When Carrie Bakken and her husband, Michael Durchslag, got their copy of the Minneapolis summer community education catalog in March, they flipped through to see what Minneapolis Public Schools was offering for youth in their community, on the north side.
On a page near the back, they found the “Loring Leaders Summer Camps” — an eight-week stretch of camps offered Monday through Thursday at Loring Community School, on 44th Avenue N., at $40 a week for a half day, or $70 a week for a full day. The next nearest option was a six-week stretch of full-day camps held at North High School that’s also focused on leadership. That was it.
Then they flipped through page after colorful page of summer program offerings in the Barton, Dowling, Hale and Southwest school communities, primarily for youth in grades K-8. In these sections of the catalog, they found a breakdown of each week, with a wide range of activities like “Bike Explorers,” “Quidditch World Cup,” and “Mermaids and Unicorns,” each listed with a time block and a fee, often a couple of hours for $35 or $40. These are the types of classes that caught her 11-year-old daughter’s attention, she says. But commuting across the city and back for a two- or three-hour class just wasn’t practical, she said.
Beyond that, based upon her 17 years of living in the Loring community and from her experience working with students at Avalon — a charter school in St. Paul that utilizes a project-based learning model — she knew that a kid’s socioeconomic background doesn’t determine their interests or desires.
“My whole school is based on finding kids’ passions and interests and getting them motivated based on that,” she said. “With privileged students, you get the presumption that you have interests. And then if you’re not from a white, privileged background, you’re just seen as needs-based. I think that kind of mentality is pervasive in education.”
The apparent disparities prompted Bakken to take action. She emailed district staff, expressing her concerns, and was invited to meet with those in charge of summer community education programming the second week of May.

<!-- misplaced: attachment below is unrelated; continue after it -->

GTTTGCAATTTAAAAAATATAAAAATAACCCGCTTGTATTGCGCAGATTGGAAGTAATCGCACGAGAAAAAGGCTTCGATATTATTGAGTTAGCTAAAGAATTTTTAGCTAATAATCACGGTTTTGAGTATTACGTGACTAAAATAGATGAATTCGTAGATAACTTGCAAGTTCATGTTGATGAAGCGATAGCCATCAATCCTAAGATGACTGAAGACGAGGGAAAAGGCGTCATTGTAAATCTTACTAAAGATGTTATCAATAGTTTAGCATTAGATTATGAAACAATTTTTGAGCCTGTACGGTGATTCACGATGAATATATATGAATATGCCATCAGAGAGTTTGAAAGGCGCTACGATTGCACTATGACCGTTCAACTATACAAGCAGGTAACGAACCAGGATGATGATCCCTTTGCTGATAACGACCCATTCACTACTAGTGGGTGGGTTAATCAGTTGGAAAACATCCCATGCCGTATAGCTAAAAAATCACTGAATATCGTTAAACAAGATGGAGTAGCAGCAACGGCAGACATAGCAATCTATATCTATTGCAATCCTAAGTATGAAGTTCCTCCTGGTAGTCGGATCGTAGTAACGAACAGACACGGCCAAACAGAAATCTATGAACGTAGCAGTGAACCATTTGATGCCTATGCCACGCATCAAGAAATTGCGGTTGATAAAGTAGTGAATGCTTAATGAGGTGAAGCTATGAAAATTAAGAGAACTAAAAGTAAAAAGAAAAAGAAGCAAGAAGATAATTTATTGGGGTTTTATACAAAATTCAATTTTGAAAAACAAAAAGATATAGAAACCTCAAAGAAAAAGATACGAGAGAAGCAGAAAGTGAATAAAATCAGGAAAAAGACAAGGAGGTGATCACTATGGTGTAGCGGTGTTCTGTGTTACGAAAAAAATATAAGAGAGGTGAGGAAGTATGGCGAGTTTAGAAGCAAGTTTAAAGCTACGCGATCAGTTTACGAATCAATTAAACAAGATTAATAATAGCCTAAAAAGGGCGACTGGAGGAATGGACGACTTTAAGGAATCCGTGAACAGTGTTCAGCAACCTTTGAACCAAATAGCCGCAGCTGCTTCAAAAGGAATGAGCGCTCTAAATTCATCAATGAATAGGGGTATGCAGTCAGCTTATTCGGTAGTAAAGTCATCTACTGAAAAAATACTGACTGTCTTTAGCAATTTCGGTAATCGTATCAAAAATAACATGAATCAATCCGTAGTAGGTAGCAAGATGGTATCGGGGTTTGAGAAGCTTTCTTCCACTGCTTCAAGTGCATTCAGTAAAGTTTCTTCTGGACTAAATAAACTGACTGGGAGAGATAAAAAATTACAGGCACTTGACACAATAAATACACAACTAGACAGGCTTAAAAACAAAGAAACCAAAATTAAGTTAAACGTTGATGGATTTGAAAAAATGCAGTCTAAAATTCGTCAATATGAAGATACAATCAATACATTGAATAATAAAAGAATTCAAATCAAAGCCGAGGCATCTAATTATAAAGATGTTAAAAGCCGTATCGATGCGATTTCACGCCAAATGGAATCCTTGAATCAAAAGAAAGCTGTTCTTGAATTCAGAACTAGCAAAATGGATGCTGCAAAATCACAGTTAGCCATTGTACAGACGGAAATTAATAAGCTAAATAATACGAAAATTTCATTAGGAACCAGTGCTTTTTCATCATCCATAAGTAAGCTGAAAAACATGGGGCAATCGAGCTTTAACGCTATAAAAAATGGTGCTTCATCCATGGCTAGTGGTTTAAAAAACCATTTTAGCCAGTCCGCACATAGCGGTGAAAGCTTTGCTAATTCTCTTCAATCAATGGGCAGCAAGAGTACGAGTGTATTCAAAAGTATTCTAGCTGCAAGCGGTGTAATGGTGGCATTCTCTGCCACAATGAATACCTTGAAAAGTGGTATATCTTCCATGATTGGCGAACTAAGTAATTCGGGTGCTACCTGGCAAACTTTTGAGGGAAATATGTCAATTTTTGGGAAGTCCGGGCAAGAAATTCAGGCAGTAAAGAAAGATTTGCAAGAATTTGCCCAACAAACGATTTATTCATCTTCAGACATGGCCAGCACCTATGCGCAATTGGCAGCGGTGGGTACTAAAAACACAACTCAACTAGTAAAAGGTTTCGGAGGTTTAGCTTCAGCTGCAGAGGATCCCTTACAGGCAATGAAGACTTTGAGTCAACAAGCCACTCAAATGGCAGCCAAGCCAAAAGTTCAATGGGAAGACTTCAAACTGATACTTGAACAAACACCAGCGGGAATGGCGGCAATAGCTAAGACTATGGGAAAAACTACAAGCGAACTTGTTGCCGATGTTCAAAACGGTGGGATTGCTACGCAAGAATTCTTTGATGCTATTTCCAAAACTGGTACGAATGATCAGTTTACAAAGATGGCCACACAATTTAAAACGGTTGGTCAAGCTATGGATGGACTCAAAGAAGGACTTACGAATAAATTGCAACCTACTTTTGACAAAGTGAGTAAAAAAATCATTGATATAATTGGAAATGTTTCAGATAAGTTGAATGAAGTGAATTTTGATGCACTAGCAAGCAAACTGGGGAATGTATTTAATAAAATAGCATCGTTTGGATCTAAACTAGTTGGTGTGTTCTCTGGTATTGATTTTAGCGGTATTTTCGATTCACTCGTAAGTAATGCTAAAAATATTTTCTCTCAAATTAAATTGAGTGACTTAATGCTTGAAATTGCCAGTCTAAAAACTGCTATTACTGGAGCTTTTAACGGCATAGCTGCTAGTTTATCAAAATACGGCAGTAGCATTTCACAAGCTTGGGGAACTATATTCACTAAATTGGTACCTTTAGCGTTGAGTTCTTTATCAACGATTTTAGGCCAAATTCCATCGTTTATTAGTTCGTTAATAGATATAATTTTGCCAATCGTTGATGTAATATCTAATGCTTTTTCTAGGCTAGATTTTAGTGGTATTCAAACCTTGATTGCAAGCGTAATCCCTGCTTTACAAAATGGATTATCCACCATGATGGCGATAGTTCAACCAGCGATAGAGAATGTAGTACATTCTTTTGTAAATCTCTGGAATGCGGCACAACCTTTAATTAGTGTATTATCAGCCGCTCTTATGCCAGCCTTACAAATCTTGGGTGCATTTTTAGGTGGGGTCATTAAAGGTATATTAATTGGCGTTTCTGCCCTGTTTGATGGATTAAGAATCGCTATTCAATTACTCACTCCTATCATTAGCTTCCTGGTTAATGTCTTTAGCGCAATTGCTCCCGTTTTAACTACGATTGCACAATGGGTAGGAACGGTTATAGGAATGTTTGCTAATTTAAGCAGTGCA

She says the meeting eased her frustration a bit, once she learned more about all of the offerings and the marketing limitations of the print catalog. But she’s still not convinced that kids on the north side are being given equal access, in terms of choice.
“I had mixed feelings,” she said, reflecting on her conversation with district staff. “I did feel like they had a genuine interest to address it. I just don’t know if anyone’s willing to address it in a radical way to promote more rapid change.”
The north-south divide
Jack Tamble, the executive director of Minneapolis Community Education, met Carrie’s concerns with an open mind. Once it was brought to his attention, he says, he agreed with her take-away from the summer catalog — that programming appeared to be inequitably distributed across the city.
Then he offered some context. First, there’s an unequal distribution of school-aged youth that, in part, drives where programming ends up. “We’ve got about 12,000 kids in the north and northeast part of town,” he said. “And almost double that south of 94.”
Turning his attention to the Southwest Super Summer Camp [PDF], which stands out as the most robust summer program, he explained how the program had built up over the course of the past 25 years or so, in response to community demand. The idea came from a staff member who saw how expensive many summer-camp offerings listed in the Star Tribune were and wanted to offer Minneapolis families a more affordable opportunity. The program at Southwest started out small, and has grown in popularity to the point where it now serves 500 to 600 kids a week, Tamble explained.